It's time to let her go.

The piano technician gave us some bad news today. He said it was no longer possible to tune our piano. What should we do? He said we could rebuild it, but is it worth it? Should we just replace it? I just don't know.

There comes a time in every pianos life where this question must be asked. What is the best course of action? The answer is not always easy to arrive at. Many piano owners have a lot of sentimental attachment to their piano, and that's a legitimate factor. Others do not, and just want an instrument that will function so they can play. Let's break down the possibilities.

If you have a vertical piano that needs a lot of work to bring it up to musical par, the answer to whether it's worth spending thousands of dollars on is almost always no, assuming no sentimentality. If a vertical piano will not hold tune and therefore needs to have the pinblock replaced and to be restrung, the cost of the repairs will likely exceed the cost of replacement. Strictly from a financial point of view, the piano's value will likely not increase by the amount of the repairs. In North America, most people own a vertical piano for one reason; they are not willing or able to afford the cost of a grand. This means that the vertical piano they bought was a relatively low cost item. The vast majority of vertical pianos sold in North America cost well under $10,000. Spending $6,000 in repairs on a piano that will then be worth $3,000, just doesn't make sense, especially when it is possible to buy any number of decent quality instruments for that same amount. When a reputable rebuilder gives you an estimate, they will typically be up front with you about this. Once you have received an estimate, do a little shopping to see what you can buy for similar money. The advantage to replacing a dying vertical piano with something else is that you can play the new piano and decide immediately if you like it. When you have a piano rebuilt, you won't know if you like the finished product until it is indeed finished. Keep in mind that this is not factoring in the sentimental side of the equation. If you rebuild a vertical because of personal attachment, just be aware that you are spending money, not investing.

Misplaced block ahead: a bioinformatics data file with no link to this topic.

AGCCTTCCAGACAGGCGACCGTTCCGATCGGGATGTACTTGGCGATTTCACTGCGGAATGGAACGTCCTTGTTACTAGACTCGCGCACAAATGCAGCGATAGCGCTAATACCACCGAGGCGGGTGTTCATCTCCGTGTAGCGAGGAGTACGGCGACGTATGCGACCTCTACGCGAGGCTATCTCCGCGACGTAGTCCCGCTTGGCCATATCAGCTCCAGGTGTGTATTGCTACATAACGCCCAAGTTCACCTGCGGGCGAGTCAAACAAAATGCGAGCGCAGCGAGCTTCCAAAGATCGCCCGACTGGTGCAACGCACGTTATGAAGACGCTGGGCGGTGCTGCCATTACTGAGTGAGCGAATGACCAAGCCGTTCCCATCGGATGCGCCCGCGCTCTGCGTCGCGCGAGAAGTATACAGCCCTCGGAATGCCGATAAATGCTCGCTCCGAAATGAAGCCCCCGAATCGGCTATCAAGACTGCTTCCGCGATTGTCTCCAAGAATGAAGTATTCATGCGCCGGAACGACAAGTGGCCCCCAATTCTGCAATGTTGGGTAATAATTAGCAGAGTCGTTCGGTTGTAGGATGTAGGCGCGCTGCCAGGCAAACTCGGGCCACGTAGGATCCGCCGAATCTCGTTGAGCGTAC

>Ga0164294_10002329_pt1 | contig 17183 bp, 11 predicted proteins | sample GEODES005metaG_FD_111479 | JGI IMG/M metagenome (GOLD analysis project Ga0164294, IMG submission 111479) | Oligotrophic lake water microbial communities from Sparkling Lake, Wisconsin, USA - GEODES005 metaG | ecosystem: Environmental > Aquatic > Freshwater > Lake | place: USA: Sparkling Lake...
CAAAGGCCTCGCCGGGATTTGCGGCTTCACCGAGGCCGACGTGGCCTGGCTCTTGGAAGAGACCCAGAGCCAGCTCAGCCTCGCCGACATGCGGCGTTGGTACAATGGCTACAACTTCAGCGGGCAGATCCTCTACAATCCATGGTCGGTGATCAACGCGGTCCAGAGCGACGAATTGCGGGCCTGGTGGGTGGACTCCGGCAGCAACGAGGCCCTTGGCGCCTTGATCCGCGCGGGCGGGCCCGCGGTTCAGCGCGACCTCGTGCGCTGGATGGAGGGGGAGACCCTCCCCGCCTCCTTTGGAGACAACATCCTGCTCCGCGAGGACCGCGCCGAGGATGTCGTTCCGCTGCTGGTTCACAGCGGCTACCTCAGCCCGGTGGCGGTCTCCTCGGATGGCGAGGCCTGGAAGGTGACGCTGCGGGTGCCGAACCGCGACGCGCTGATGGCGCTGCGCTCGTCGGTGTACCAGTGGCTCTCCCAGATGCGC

With grand pianos, things are often different. Not all pianos are created equal. A visit to a rebuilder's shop will show this in an instant. What kinds of pianos are being rebuilt? Without discussing brand names, the answer will be high dollar and high profile American and European instruments. It is not uncommon for a pretty thorough restoration of a grand piano to cost over $20,000. It's also not uncommon for a piano that is worth $5,000 as-is, to be worth $50,000 or more when the restoration is expertly completed. Suddenly, it's a good investment

Do your homework before committing to anything. It this internet age, anyone can put up an impressive looking website. That doesn't mean they are a quality rebuilder. Ask to see examples of completed instruments. Play them. Tour the workshop. Compare pricing with more than one rebuilder and ask very specifically what type of parts they will be using. Ask about warranties, and what exactly will be done if there is a warranty problem. 

Thousands of pianos have been rebuilt for any number of reasons. Sometimes it was sentimental, sometimes it was financial, and many times it was musical. There are no wrong reasons, just wrong expectations. Be honest with yourself as to what your expectations are. If you are realistic, you have a great chance to be happy with the piano once it has been well restored.

Don't hesitate to contact me with questions or comments.

Send a note to the author

The opinions and information contained in this blog are for informational purposes only. For information on your specific situation, please contact your personal piano technician.